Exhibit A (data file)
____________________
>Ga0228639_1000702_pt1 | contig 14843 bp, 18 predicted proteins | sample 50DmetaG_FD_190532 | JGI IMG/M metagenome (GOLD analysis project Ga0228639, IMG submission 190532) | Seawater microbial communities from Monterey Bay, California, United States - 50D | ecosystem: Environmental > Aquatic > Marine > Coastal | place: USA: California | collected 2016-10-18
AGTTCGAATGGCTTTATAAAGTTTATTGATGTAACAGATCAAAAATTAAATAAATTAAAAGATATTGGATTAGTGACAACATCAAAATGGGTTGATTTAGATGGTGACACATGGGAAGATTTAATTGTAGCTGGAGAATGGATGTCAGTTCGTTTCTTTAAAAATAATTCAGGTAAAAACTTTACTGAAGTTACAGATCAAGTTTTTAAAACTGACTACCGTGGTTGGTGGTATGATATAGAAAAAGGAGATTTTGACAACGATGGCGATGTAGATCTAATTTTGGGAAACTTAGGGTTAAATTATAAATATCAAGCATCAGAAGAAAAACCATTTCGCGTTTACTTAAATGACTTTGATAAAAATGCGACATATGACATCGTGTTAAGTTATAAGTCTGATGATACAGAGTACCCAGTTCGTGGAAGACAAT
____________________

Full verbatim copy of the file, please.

>Ga0228639_1000702_pt1 | contig 14843 bp, 18 predicted proteins | sample 50DmetaG_FD_190532 | JGI IMG/M metagenome (GOLD analysis project Ga0228639, IMG submission 190532) | Seawater microbial communities from Monterey Bay, California, United States - 50D | ecosystem: Environmental > Aquatic > Marine > Coastal | place: USA: California | collected 2016-10-18
AGTTCGAATGGCTTTATAAAGTTTATTGATGTAACAGATCAAAAATTAAATAAATTAAAAGATATTGGATTAGTGACAACATCAAAATGGGTTGATTTAGATGGTGACACATGGGAAGATTTAATTGTAGCTGGAGAATGGATGTCAGTTCGTTTCTTTAAAAATAATTCAGGTAAAAACTTTACTGAAGTTACAGATCAAGTTTTTAAAACTGACTACCGTGGTTGGTGGTATGATATAGAAAAAGGAGATTTTGACAACGATGGCGATGTAGATCTAATTTTGGGAAACTTAGGGTTAAATTATAAATATCAAGCATCAGAAGAAAAACCATTTCGCGTTTACTTAAATGACTTTGATAAAAATGCGACATATGACATCGTGTTAAGTTATAAGTCTGATGATACAGAGTACCCAGTTCGTGGAAGACAAT